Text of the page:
That was the headline of one of my Dad's articles that he wrote for his local paper.
I'm thinking that headline and his article should be required reading for some people today.
The article I speak of was written a while back. Actually, it was one of the first articles he wrote after returning home from doing his part in promoting world peace in the South Pacific during WW ll.
The date was November 23rd, 1945.
I read this article and smiled, because I could just tell he was fed up. Fed up with the questions every GI heard upon returning home.
Here is a sampling of what he wrote.
How does it feel to be back in civvies? Glad to be out huh? Did you get over?
He writes that these questions are asked to returning GI's 100 times. He says,
There is only one answer to the first question. "Good!" The variation is "swell!"
Guess your glad to be out huh? That question he must have heard a lot because he writes,
If the person asking the question had been clothed in baggy khaki for 4 or 5 years, had gone weeks or months without mail, and had eaten canned rations for weeks at a time, well, he'd be kinda "glad to be out huh?"
Asking the veteran "Did you get over?" when he has just returned after almost forgetting what the United States looked like is a sure way to gain his lasting enmity.
This one last example from Dad's article and I'll stop plagiarizing, I promise.
He writes about the frequent question, "Did you see action?"
The bloodthirsty set will ask, "Did you see any action over there?" That is, they'll ask after they have learned that you had "been over there." The real veteran will shy away from this question like a fly from fire.. If the veteran is just a half veteran, the person asking the question has doomed himself to at least one half hours roll call of the battles from Normandy to Berlin.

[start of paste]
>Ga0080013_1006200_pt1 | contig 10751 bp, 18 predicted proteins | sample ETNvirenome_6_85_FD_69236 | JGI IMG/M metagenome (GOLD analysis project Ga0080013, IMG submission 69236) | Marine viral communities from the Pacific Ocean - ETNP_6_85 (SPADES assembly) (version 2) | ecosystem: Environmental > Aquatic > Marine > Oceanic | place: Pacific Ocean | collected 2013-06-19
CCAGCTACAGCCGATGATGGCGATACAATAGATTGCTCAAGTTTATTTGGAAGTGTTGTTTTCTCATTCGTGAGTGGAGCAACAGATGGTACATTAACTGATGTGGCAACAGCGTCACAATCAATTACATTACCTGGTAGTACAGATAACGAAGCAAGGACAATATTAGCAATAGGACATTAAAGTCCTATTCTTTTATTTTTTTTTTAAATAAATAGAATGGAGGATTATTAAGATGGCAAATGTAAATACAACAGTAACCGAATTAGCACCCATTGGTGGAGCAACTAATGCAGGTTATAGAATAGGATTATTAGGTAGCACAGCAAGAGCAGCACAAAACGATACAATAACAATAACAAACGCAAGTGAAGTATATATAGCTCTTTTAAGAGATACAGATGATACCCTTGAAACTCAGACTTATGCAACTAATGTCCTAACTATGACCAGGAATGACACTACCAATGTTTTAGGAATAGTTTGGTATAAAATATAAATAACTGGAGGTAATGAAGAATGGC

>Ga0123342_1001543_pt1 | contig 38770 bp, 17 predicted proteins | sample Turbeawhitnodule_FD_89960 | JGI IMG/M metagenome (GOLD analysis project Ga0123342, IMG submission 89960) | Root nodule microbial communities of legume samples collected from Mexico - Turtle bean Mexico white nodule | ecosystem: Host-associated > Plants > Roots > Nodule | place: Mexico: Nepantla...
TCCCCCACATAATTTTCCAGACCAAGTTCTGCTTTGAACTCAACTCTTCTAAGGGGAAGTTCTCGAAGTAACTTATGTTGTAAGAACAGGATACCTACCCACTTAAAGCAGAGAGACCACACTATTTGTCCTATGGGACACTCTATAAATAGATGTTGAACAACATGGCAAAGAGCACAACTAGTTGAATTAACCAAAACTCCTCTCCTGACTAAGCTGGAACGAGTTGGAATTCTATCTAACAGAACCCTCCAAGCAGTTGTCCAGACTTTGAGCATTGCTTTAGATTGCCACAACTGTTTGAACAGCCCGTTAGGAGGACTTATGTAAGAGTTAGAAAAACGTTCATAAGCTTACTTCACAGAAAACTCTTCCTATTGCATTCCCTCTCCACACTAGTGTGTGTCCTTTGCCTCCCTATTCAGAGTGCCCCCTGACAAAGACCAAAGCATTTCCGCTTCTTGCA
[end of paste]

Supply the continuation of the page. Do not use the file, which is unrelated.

From the healthy doses of sarcasm evident, I would say he was probably just really tired of hearing those same questions over and over every day. I don't think his feelings changed with time, because he was never one to sit down and "talk about the war." My Uncle, who served in Europe and was very close to my Dad said once, "He just never liked to talk about the war."
After I read this article today, my first thought was, "Thank God." Thank God I didn't bombard my son in law upon his return from Afghanistan with a barrage of questions like that. Lets just say I know from my daughter that Jim's time serving in that angry mountainous far away land was not pretty. The last thing he probably wants to do is give me a play by play of his experiences. As much as I wanted to ask, I didn't. Maybe my Dad was looking down on me and saying, "Don't even think about it."
Maybe at the cookout for my not even thought of grandchild's High School graduation, we'll talk. But now isn't the time.
I was surprised with this old article of my Dad's from a Facebook friend who is very active on a FB page about the town I grew up in. Many people have joined and are contributing with old pictures and stories. John Coleman found a few articles of my Dad's and sent them to me. I have never seen the one I mentioned above, before. Thanks John.